The connection to the McDaniel campaign is in dispute. One of the arrested included McDaniel ally Mark Mayfield, who is the vice chairman of the state's Tea Party. McDaniel and his campaign have not yet been officially "cleared" of a connection to the incident, according to Madison County District Attorney Michael Guest.
Race Card Scandal
|The Tea Party Intends To Prevent You From Voting. Several ads such as this one invoked or leveraged racist themes. Several ads of a similar nature were distributed via Twitter and resulted in a request for censure in front of the National GOP. Photo provided via The Hill (newspaper).|
A second scandal emerged during the primary where racially insensitive ads were used as a part of the campaign to help Cochran win, using such "code words" as "food stamps". Charges first surfaced  that a small group of elderly Democrat Women activists calling themselves Citizens for Progress were behind the controversy, but later facts as well as money trails show  that money has exchanged hands to Citizens for Progress multiple times, from Mississippi Conservatives PAC.
After the fallout of the primary election, Ed Martin, chairman of the Missouri Republican Party, wrote an op-ed calling for the censure of Henry Barbour for his role in the funding  of race-based ads, as well as the censure of "any Republicans who were involved in the racist ads."  He also called to censure Barbour at an RNC summer meeting in Chicago. Henry Barbour is the nephew of former Mississippi Governor Haley Barbour.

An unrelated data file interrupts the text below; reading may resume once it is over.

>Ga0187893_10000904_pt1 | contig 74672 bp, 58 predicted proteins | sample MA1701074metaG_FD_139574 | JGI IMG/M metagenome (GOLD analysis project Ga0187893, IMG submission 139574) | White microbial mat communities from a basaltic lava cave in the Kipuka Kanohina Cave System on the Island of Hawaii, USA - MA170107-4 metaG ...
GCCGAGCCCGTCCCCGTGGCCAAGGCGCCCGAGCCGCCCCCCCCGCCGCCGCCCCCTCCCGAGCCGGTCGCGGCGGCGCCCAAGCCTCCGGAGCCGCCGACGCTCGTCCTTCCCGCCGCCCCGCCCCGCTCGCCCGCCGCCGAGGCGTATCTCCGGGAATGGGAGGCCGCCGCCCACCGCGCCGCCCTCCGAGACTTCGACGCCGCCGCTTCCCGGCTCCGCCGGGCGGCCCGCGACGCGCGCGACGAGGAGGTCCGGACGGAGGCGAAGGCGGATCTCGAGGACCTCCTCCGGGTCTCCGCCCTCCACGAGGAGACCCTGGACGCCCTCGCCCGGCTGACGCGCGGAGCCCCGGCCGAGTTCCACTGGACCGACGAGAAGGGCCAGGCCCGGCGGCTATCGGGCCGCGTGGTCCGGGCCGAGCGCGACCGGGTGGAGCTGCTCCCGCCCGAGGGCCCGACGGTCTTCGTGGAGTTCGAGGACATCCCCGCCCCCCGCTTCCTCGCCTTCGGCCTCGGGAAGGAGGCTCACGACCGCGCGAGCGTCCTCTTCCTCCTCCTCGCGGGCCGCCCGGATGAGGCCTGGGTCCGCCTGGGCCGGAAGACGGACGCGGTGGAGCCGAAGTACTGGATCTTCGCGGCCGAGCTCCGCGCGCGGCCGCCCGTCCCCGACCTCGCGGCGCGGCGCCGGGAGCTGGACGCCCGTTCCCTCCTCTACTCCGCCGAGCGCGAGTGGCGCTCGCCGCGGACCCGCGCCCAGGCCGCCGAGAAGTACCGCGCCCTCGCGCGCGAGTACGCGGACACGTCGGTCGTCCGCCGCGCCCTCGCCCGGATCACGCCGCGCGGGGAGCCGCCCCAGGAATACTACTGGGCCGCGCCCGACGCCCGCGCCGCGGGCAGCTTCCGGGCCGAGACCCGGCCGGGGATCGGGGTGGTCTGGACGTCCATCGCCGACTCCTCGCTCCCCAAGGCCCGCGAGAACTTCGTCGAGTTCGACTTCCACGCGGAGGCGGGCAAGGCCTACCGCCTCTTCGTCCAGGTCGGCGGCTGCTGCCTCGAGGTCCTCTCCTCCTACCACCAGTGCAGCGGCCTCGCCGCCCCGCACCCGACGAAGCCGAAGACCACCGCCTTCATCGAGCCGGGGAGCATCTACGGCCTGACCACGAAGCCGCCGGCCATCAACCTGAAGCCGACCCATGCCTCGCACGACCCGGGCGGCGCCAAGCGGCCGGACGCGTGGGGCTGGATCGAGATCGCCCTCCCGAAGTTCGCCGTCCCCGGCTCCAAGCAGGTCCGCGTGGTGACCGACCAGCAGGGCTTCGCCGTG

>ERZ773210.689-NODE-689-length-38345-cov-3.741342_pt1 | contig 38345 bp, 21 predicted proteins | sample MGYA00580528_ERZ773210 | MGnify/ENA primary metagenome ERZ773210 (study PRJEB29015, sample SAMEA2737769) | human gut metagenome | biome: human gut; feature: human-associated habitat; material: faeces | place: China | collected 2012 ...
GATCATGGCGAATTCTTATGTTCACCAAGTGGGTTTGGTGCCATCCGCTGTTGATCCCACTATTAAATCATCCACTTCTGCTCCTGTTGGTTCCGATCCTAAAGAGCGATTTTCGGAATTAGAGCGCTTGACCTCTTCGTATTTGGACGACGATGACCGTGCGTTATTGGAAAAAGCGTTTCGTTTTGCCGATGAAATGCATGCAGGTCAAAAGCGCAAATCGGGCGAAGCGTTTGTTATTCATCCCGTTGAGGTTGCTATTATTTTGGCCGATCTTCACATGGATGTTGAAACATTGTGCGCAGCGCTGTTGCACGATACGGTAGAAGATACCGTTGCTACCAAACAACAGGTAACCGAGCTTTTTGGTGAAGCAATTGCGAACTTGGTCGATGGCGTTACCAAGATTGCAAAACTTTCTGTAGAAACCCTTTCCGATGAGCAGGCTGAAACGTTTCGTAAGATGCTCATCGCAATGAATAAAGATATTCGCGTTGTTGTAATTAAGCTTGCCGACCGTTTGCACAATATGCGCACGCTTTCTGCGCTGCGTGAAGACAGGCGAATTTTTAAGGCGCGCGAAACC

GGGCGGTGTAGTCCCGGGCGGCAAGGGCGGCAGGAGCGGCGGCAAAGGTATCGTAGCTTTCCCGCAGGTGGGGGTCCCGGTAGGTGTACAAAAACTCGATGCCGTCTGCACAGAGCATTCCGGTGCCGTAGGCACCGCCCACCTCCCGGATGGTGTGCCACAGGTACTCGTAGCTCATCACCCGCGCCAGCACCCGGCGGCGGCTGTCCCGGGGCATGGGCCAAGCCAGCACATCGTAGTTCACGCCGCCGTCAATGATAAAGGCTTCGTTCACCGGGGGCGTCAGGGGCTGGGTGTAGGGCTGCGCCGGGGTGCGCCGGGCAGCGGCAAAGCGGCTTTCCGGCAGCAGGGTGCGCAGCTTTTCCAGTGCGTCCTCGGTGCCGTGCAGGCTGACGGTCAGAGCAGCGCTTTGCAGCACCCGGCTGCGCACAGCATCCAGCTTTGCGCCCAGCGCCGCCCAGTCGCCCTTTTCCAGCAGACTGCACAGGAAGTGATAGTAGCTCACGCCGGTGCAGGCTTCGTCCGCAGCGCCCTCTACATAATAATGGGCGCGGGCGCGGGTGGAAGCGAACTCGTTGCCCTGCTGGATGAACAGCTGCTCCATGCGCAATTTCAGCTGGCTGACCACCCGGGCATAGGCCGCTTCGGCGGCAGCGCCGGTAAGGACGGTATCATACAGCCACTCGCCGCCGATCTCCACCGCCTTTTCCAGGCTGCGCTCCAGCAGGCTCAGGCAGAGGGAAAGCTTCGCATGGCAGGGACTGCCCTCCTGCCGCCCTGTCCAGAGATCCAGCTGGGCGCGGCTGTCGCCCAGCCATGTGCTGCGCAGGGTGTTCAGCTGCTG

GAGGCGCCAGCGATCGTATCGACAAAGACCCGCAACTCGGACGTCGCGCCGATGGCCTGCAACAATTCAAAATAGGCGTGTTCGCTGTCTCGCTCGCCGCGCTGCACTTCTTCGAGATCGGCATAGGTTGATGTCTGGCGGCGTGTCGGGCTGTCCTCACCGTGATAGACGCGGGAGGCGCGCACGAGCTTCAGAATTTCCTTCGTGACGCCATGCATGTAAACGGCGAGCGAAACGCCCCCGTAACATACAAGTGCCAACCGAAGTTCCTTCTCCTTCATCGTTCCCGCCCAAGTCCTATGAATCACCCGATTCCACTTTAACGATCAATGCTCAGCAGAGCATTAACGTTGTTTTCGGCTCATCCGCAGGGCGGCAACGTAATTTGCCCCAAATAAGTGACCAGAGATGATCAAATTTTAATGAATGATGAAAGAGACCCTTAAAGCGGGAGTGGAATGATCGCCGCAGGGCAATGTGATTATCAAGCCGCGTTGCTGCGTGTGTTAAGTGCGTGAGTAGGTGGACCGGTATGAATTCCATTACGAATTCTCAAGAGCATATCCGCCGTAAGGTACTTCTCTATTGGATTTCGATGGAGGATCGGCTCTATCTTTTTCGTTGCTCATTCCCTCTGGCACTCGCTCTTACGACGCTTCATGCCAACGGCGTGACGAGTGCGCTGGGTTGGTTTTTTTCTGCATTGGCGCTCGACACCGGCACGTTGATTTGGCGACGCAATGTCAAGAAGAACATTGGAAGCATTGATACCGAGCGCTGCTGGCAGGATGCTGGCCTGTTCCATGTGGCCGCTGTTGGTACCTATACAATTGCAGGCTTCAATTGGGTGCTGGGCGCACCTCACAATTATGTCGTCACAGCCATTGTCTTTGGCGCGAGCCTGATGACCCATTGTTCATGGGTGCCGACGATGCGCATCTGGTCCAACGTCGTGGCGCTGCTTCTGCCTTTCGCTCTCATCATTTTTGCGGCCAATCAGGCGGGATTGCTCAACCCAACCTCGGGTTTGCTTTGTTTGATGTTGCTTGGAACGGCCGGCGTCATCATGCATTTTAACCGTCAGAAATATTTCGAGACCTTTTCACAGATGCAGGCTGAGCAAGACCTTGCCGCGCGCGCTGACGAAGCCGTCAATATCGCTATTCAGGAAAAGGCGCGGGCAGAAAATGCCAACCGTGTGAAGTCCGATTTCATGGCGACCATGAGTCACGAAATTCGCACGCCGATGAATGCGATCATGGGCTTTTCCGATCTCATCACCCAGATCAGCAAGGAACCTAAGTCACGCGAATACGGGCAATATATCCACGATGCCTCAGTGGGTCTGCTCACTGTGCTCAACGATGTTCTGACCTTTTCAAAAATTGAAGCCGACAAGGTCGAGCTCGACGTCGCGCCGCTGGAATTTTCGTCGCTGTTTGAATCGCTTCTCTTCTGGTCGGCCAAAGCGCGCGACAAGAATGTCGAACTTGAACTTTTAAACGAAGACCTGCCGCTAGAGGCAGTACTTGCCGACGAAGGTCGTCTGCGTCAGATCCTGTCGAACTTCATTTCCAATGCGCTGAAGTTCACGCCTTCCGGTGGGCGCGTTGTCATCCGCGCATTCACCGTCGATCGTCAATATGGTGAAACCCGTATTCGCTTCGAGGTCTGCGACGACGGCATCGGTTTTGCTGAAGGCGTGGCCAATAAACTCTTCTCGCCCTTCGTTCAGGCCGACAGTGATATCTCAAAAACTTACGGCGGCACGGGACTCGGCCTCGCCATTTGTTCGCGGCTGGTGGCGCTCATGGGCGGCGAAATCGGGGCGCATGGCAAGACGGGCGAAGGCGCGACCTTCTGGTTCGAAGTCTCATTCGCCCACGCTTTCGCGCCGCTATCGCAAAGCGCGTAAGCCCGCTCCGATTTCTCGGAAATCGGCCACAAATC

Primary Election Results
The presence of a third candidate, Thomas Carey, opened the possibility of neither Cochran nor McDaniel winning a majority. When the votes were counted, this is exactly what occurred: no candidate won more than 50% of the vote, so a runoff election between McDaniel and Cochran was required, and was held on June 24, 2014. A runoff was generally seen as a positive development for Chris McDaniel, who is seen as having an advantage.